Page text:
When the World Shook; being an account of the great adventure of Bastin, Bickley and Arbuthnot eBook

This eBook from the Gutenberg Project consists of approximately 433 pages of information about When the World Shook; being an account of the great adventure of Bastin, Bickley and Arbuthnot.

“You must ask Bastin,” I said humbly.  “I cannot dare to teach of such matters.”

“No, but you can and do believe, and that helps me, Humphrey, who am in tune with you.  Yes, it helps me much more than do Bastin and his new religion, because such is woman’s way.  Now, I think Bickley will soon return, so let us talk of other matters.  Tell me of the history of your people, Humphrey, that my father says are now at war.”

Chapter XVIII

The Accident

Bickley did return, having recovered his temper, since after all it was impossible for anyone to remain angry with the Lady Yva for long, and we spent a very happy time together.  We instructed and she was the humble pupil.

How swift and nimble was her intelligence!  In that one morning she learned all our alphabet and how to write our letters.  It appeared that among her people, at any rate in their later periods, the only form of writing that was used was a highly concentrated shorthand which saved labour.  They had no journals, since news which arrived telepathically or by some form of wireless was proclaimed to those who cared to listen, and on it all formed their own judgments.  In the same way poems and even romances were repeated, as in Homer’s day or in the time of the Norse sagas, by word of mouth.  None of their secret knowledge was written down.  Like the ritual of Freemasonry it was considered too sacred.

Moreover, when men lived for hundreds of years this was not so necessary, especially as their great fear was lest it should fall into the hands of the outside nations, whom they called Barbarians.  For, be it remembered, these Sons of Wisdom were always a very small people who ruled by the weight of their intelligence and the strength of their accumulated lore.  Indeed, they could scarcely be called a people; rather were they a few families, all of them more or less connected with the original ruling Dynasty which considered itself half divine.  These families were waited upon by a multitude of servants or slaves drawn from the subject nations, for the most part skilled in one art or another, or perhaps, remarkable for their personal beauty.  Still they remained outside the pale.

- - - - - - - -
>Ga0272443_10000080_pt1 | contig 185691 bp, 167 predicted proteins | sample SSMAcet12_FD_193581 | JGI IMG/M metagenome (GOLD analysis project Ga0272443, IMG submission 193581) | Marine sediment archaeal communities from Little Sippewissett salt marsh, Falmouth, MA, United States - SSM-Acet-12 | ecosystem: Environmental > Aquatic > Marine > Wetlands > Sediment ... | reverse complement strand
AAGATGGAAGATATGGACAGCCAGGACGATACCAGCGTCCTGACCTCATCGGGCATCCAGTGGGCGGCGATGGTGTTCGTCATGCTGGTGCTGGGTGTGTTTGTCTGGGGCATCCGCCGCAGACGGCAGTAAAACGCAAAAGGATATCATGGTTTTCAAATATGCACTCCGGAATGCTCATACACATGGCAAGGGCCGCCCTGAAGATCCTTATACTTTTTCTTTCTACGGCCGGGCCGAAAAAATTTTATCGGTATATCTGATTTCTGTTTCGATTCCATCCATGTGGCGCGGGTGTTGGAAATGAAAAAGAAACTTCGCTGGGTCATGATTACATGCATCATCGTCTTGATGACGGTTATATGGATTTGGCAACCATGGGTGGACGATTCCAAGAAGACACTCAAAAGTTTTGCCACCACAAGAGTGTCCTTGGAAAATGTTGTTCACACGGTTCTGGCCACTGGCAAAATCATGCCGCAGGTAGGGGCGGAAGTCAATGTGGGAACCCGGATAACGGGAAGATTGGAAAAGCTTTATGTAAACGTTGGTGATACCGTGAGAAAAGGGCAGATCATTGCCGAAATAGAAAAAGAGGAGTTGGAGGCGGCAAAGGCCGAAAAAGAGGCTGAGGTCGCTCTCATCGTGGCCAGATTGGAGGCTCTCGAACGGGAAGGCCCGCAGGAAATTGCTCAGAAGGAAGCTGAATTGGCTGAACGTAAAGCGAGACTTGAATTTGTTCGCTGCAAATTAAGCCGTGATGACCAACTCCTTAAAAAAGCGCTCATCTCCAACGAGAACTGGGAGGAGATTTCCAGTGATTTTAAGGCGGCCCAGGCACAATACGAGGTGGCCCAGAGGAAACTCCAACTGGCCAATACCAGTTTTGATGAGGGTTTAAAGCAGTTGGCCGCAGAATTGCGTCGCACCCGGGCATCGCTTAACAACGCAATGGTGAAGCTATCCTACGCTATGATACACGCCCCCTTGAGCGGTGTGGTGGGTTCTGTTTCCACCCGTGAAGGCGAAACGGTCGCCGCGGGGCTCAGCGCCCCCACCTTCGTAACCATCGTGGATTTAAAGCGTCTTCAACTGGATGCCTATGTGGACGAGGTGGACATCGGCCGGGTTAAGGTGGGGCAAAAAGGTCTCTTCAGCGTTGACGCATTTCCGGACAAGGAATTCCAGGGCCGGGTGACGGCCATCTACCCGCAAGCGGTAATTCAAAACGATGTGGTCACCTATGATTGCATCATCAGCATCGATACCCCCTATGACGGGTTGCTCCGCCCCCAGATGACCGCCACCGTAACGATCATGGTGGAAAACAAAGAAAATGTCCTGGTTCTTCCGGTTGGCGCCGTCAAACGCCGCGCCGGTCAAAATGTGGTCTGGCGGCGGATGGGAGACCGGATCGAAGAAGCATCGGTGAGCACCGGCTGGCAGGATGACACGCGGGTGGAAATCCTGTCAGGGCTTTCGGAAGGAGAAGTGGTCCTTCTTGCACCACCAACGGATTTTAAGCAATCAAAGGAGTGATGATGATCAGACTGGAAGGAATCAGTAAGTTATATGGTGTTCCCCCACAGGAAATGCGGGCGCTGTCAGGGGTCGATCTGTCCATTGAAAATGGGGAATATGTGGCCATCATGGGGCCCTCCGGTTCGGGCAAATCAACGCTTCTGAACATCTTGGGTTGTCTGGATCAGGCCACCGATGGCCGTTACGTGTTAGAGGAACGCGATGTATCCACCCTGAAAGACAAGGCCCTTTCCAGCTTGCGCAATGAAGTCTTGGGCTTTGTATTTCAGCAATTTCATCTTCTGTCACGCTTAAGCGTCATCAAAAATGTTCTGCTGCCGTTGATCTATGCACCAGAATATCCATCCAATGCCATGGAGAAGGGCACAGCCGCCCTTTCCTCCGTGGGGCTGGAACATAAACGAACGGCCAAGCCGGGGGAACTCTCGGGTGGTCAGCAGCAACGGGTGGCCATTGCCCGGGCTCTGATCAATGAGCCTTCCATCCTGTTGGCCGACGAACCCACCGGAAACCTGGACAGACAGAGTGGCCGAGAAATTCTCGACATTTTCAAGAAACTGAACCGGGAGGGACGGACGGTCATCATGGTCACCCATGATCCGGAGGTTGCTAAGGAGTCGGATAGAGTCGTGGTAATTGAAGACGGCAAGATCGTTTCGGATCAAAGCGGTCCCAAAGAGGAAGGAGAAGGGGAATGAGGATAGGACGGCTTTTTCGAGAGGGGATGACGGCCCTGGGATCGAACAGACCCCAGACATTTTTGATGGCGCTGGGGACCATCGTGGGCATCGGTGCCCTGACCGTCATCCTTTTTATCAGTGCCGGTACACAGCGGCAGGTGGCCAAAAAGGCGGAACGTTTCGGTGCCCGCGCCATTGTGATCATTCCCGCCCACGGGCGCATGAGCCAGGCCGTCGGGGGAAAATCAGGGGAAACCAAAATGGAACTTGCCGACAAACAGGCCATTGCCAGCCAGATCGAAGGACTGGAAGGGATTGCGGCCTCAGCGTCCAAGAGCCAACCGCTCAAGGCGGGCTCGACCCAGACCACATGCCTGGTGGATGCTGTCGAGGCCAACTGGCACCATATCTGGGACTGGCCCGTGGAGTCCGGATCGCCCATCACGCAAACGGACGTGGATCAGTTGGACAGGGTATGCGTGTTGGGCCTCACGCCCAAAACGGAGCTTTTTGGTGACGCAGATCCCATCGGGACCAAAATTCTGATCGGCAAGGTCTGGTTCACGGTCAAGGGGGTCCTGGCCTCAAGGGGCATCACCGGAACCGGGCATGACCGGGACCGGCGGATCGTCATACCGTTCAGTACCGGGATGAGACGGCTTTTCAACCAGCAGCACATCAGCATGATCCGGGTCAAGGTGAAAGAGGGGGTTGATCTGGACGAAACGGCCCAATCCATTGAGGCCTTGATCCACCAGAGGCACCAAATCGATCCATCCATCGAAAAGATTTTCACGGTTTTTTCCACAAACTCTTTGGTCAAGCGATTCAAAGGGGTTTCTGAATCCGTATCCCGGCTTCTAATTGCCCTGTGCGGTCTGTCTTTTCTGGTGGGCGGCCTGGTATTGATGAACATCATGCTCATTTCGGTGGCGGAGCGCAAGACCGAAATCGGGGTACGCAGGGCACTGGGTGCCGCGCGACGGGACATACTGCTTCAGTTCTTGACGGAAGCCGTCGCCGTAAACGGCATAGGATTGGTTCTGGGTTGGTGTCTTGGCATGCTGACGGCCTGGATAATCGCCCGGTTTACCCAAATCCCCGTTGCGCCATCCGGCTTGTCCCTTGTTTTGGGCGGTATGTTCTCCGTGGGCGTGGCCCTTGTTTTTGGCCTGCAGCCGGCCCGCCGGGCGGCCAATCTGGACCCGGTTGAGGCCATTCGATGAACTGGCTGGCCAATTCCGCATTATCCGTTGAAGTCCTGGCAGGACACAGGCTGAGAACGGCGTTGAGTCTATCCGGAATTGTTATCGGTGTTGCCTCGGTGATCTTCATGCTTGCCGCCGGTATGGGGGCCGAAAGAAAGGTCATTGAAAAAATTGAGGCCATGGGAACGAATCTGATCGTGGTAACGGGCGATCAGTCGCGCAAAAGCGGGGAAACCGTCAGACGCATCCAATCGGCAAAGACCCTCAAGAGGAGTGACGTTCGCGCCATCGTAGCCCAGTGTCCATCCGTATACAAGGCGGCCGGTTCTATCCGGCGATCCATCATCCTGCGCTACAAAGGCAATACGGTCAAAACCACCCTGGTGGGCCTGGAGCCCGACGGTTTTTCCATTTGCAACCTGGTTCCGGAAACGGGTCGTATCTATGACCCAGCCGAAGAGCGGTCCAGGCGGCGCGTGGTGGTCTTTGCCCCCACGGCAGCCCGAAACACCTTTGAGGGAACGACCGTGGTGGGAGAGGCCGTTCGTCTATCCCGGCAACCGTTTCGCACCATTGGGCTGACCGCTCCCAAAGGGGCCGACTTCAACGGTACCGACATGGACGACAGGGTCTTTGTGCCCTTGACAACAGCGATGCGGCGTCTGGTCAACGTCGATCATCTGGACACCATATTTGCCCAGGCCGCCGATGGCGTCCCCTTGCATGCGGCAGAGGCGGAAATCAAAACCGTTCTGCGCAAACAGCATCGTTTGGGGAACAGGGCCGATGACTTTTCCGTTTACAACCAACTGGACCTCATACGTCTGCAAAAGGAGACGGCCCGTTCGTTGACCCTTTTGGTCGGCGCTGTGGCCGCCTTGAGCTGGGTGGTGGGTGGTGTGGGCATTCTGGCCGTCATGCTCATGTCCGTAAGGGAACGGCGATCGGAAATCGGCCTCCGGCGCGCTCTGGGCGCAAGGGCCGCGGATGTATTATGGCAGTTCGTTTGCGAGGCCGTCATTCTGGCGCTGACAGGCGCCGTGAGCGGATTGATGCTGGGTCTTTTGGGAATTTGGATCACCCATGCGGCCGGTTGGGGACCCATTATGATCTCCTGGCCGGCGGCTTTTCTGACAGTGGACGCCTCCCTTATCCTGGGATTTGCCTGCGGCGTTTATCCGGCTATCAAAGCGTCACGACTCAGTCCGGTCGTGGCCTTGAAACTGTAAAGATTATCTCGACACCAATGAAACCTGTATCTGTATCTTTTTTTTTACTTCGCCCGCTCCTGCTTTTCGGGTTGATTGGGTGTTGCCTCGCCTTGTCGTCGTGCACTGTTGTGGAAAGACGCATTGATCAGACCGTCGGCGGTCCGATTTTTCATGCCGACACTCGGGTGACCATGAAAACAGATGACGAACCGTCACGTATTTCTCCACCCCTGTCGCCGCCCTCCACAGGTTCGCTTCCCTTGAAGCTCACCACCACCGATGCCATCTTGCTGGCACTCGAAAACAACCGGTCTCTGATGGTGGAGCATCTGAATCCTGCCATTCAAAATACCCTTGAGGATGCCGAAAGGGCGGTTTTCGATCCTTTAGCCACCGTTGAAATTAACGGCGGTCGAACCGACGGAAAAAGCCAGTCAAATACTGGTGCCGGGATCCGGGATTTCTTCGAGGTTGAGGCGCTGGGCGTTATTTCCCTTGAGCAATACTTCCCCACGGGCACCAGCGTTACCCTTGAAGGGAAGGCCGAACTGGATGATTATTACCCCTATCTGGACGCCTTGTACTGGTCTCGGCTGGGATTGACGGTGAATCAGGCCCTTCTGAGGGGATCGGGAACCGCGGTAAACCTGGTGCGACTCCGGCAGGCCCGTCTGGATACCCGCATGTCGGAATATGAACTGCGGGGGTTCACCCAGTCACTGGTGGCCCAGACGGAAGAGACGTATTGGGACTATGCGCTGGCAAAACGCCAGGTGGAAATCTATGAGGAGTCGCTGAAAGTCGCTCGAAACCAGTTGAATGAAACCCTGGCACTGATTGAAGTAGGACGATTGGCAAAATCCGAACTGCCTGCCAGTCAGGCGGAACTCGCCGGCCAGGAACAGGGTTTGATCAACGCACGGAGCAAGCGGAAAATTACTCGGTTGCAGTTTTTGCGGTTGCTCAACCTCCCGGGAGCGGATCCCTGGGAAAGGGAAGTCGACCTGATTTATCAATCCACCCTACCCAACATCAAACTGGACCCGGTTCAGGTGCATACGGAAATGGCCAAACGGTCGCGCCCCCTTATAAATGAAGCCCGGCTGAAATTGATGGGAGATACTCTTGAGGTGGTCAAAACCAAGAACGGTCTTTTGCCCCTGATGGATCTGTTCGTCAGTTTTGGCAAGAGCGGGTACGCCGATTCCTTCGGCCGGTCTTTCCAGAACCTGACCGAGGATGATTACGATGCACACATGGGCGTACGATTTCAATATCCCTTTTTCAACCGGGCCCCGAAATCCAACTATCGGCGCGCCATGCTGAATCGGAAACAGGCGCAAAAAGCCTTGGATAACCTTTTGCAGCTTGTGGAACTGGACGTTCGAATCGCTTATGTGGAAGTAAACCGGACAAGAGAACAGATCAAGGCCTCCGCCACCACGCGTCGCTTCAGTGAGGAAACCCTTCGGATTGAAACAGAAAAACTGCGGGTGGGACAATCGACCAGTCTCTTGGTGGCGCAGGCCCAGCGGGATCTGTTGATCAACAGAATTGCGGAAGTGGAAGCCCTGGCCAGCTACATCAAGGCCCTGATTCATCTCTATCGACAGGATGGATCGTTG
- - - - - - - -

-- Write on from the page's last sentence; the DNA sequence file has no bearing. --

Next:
The Sons of Wisdom did not intermarry with them or teach them their learning, or even allow them to drink of their Life-water.  They ruled them as men rule dogs, treating them with kindness, but no more, and as many dogs run their course and die in the lifetime of one master, so did many of these slaves in that of one of the Sons of Wisdom.  Therefore, the slaves came to regard their lords not as men, but gods.  They lived but three score years and ten like the rest of us, and went their way, they, whose great-great-grandfathers had served the same master and whose great-great-great-grandchildren would still serve him.  What should we think of a lord who we knew was already adult in the time of William the Conqueror, and who remained still vigorous and all-powerful in that of George V?  One, moreover, who commanded almost infinite knowledge to which we were denied the key?  We might tremble before him and look upon him as half-divine, but should we not long to kill him and possess his knowledge and thereby prolong our own existence to his wondrous measure?

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When the World Shook; being an account of the great adventure of Bastin, Bickley and Arbuthnot from Project Gutenberg. Public domain.
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